The Troll A platform in the North Sea (Source: Equinor)

Drone delivers 3D-printed spare part from shore to North Sea platform

A four metre-long drone has recently flown a 3D-printed spare part for the Troll A platform’s lifeboat system from Equinor’s Mongstad base to the offshore installation 80km away. The trial project, believed to be the first of its kind involving freight taken to an offshore platform, took the drone about one hour as it flew at a height of just over 1,500m. The part had been redesigned, modelled and printed because it is no longer manufactured and is hard to obtain. The drone, a Camcopter s-100 unit, has been thoroughly tested in a range of applications, and has clocked up around 70,000 flying hours in defence and coastguard services. Weighing more than 100kg, it can carry up to 50kg of cargo at speeds of more than 150km/h.

Other capabilities were also tested on the test flight. These included the use of advanced high-res cameras to spot people who have fallen into the sea, as well as identifying pollution and its causes. Drones like this can also be deployed potentially for the inspection of wind turbines and to supply equipment required by technical personnel performing maintenance functions.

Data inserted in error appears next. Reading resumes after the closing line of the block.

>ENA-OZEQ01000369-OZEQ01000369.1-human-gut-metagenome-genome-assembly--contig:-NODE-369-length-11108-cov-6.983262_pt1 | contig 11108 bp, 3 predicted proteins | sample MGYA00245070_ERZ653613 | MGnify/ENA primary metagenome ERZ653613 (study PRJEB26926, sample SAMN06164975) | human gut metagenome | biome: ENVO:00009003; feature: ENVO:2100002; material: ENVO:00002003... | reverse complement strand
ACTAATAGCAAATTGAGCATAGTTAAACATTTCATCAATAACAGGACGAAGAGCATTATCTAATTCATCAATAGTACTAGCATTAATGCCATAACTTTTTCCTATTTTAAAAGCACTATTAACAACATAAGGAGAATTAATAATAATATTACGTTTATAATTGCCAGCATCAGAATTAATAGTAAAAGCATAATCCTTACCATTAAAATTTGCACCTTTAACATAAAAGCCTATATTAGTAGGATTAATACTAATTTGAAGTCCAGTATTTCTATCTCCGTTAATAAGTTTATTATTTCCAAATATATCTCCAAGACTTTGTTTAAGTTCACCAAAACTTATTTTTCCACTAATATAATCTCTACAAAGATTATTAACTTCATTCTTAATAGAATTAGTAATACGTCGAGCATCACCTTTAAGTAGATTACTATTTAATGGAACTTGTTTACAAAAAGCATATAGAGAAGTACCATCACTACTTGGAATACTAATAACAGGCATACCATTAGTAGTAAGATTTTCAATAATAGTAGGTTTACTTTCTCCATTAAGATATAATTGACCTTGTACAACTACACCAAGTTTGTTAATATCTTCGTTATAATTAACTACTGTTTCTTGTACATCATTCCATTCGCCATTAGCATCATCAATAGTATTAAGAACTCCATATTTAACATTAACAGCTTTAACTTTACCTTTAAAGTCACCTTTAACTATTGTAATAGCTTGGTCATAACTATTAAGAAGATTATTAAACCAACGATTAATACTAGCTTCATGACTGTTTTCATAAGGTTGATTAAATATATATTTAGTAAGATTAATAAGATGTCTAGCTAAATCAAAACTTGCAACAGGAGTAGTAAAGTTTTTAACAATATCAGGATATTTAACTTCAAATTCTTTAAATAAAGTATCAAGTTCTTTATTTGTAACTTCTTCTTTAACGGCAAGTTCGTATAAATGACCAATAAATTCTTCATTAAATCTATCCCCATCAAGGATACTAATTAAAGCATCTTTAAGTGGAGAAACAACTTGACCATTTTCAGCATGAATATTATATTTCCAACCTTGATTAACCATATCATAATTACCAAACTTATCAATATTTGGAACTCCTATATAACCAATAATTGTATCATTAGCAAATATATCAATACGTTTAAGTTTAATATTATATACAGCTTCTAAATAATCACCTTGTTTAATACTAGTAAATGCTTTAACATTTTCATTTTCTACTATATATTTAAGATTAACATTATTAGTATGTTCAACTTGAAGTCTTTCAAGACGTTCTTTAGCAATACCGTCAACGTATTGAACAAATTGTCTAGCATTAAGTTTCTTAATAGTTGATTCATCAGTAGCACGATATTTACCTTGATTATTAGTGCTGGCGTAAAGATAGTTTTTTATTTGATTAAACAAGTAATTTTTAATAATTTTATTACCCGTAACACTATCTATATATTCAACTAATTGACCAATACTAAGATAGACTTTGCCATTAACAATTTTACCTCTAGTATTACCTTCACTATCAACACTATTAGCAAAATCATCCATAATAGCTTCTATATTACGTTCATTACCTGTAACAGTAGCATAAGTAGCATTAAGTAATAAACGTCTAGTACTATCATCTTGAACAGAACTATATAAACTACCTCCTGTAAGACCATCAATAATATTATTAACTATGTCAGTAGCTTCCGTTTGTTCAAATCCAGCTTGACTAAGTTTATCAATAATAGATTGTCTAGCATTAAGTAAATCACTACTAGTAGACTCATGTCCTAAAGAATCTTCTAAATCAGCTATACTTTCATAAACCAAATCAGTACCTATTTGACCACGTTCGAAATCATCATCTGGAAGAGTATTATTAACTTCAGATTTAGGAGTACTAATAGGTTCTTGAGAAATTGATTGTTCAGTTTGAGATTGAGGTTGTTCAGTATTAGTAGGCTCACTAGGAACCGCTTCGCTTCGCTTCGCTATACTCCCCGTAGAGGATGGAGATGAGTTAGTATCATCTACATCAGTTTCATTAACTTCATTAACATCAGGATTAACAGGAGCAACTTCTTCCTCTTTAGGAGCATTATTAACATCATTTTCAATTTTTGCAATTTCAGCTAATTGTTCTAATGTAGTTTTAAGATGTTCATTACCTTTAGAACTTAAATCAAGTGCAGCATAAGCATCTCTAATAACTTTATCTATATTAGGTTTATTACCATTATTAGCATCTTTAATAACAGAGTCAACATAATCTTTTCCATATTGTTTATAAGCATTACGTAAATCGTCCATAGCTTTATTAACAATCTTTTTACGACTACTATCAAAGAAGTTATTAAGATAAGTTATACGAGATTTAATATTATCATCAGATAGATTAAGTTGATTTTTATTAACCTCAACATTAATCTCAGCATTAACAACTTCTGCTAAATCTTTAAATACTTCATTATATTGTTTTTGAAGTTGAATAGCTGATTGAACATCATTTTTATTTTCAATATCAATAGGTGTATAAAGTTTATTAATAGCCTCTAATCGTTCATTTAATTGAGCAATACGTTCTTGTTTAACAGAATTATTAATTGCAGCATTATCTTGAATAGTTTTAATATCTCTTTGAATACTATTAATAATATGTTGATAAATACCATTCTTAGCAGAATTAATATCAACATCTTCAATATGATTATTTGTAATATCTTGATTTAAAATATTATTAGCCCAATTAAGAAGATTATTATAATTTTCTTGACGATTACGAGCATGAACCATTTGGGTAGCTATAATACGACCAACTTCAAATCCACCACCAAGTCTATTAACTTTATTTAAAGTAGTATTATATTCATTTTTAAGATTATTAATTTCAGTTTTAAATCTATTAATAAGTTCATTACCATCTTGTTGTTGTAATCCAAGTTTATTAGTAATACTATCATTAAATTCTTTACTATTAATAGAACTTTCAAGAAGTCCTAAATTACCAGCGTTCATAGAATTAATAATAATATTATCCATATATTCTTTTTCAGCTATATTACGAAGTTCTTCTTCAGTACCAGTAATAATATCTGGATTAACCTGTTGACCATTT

Arne Sigve Nylund, Equinor’s executive vice president for Development and Production Norway, commented: “Development is rapid, and we see a huge potential within drone technology that could transform the way we operate, both under and above the sea surface. Drones could reinforce safety, boost production efficiency, and contribute to lower CO2 emissions from Norwegian oil and gas. Drones will also play a role as we shape new energy solutions on the Norwegian shelf.”

Article Editorial staff Ship&Offshore
Article Editorial staff Ship&Offshore